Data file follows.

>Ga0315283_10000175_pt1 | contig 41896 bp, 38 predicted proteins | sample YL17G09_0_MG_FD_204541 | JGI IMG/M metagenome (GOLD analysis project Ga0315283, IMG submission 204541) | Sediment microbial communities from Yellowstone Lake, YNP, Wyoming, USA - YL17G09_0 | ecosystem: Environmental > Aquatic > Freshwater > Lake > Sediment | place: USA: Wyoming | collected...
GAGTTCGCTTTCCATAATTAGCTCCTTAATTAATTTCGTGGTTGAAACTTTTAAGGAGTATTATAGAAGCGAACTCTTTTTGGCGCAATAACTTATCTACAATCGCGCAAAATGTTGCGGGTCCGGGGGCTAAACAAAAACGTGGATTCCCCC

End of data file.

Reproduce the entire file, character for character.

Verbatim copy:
>Ga0315283_10000175_pt1 | contig 41896 bp, 38 predicted proteins | sample YL17G09_0_MG_FD_204541 | JGI IMG/M metagenome (GOLD analysis project Ga0315283, IMG submission 204541) | Sediment microbial communities from Yellowstone Lake, YNP, Wyoming, USA - YL17G09_0 | ecosystem: Environmental > Aquatic > Freshwater > Lake > Sediment | place: USA: Wyoming | collected...
GAGTTCGCTTTCCATAATTAGCTCCTTAATTAATTTCGTGGTTGAAACTTTTAAGGAGTATTATAGAAGCGAACTCTTTTTGGCGCAATAACTTATCTACAATCGCGCAAAATGTTGCGGGTCCGGGGGCTAAACAAAAACGTGGATTCCCCC